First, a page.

Keep in mind that it's also common to record an instrument using a few different methods at once, such as recording guitar direct via the pickups and also via a microphone setup by the sound hole.
This gives you the flexibility to combine the strengths of each recording method when you're mixing later on, but at the cost of using 2 mic preamps for 1 instrument.
You can begin to see that these add up in a hurry so think this out for a bit. Try to have some foresight for expansion down the road.
Having a few extra inputs or preamps can help you avoid the headache of owning a piece of gear that can't do what you want.
You know that saying "Less is More"?? Well in this case "More is More" and "Not Enough" will feel like "None".
Check out the dedicated Audio Interface Page for a more in-depth discussion on these important units.
Or if you are ready to pull the trigger on an Audio Interface, check out the Audio Interface Buying Guide to compare several recommended models.
As mentioned above, your Audio Interface will connect directly into your computer, so make sure the interface type (FireWire / USB) is supported by your machine... although most new interfaces are tending toward the USB standard now.
A few quick words of wisdom to any MIDI fans tuning in out there.
If you've heard of MIDI but aren't sure what it's all about then you should visit our MIDI Basics Page to learn more.
Then if this is something you want for your studio I'd just make sure the AI you choose has a MIDI I/O built in.
The newer MIDI controllers will have USB capability, but you can still get good deals on older gear that was the standard MIDI connectors.
Stand alone MIDI interfaces are another option, but I wouldn't recommend spending more dough on a stand alone unit until you've played with one and know you'll need more than 1 input/output that comes with most AIs.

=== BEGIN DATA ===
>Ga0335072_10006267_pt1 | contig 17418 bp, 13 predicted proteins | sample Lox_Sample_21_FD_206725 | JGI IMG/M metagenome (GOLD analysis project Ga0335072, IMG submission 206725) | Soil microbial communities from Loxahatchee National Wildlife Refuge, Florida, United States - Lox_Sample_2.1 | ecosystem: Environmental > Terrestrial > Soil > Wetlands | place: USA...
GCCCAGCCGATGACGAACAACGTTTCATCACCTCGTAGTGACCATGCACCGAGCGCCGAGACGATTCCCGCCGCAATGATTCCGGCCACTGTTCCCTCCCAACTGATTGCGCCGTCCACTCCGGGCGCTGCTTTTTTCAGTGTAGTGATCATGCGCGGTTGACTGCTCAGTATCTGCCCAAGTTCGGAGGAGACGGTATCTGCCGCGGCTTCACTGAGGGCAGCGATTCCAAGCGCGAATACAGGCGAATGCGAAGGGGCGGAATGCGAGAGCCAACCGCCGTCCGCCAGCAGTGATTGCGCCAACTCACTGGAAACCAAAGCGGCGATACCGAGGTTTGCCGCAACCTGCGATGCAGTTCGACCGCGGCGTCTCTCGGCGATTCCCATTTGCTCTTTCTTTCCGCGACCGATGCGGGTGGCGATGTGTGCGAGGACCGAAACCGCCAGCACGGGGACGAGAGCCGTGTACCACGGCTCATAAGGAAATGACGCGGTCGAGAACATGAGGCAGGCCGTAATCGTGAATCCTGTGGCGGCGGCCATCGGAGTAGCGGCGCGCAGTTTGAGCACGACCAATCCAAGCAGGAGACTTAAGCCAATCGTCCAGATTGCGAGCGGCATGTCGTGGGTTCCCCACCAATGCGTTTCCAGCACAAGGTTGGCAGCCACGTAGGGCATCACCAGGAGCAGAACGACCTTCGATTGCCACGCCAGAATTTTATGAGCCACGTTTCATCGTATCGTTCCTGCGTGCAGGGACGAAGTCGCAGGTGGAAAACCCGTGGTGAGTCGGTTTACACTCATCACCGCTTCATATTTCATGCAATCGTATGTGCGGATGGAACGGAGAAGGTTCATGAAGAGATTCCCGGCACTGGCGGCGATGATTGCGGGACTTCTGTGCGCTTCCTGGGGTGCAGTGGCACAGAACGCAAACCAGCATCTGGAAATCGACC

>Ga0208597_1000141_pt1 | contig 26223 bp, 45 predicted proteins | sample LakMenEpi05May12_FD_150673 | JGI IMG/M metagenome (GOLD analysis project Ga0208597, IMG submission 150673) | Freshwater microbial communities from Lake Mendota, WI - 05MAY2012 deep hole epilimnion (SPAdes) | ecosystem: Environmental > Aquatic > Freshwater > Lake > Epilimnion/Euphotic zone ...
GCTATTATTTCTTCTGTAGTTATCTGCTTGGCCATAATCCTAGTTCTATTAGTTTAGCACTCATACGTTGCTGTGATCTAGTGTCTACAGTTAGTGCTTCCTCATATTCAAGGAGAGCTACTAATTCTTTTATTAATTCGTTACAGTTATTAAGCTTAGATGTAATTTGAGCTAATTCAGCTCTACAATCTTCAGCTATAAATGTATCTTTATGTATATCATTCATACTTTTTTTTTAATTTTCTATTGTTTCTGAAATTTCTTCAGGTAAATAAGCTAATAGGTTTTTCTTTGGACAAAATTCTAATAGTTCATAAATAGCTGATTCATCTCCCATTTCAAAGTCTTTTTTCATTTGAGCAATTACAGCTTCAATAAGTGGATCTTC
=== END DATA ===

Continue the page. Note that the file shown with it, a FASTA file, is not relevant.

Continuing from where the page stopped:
Basic Studio Builder Rating - $$$
Don't try to save money by a getting a cheap interface with only a basic feature set. That'll just make you sad.
This is an investment in the future of your studio. Buying quality hardware with some nice added features will be worth it down the road. Go ahead - be good to yourself here!
Quick Picks - Audio Interfaces
USB Overall Pick (Great Feature Set + Quality)Roland Quad Capture USB Audio Interface
USB Value Pick (Still Great Unit + Less Expensive)Presonus AudioBox 22VSL USB Audio Interface
Now that the difficult decisions have been made, it's time to hook everything together so that the precious audio data can be delivered right where it needs to be.
Check out our Studio Cable Page for the whole story on how to get just the right tools for the job.
Since we are not trying to buy gear for life "on the road" we can actually save money on cables.
You'll need a lot of these (plus spares) so they could potentially eat up a lot of the budget.
Many affordable cables have a lifetime warranty, which is good peace of mind if one does fail on you.
There's really no reason to worry though because you can get a quality cable for a good price, and not even have to get your soldering iron from its hiding place.
Plus it's just not a good idea to advertise that you have a Soldering Iron... a party is likely to erupt once word gets out.
Basic Studio Builder Rating - $
These will be connected up at your home and not in a high-traffic danger zone.
If you have the funds, a higher quality will be more robust, but won't alter your sound over short cable lengths.
Quick Picks - Studio CablesLive Wire Advantage Series 1/4" Straight Instrument Cable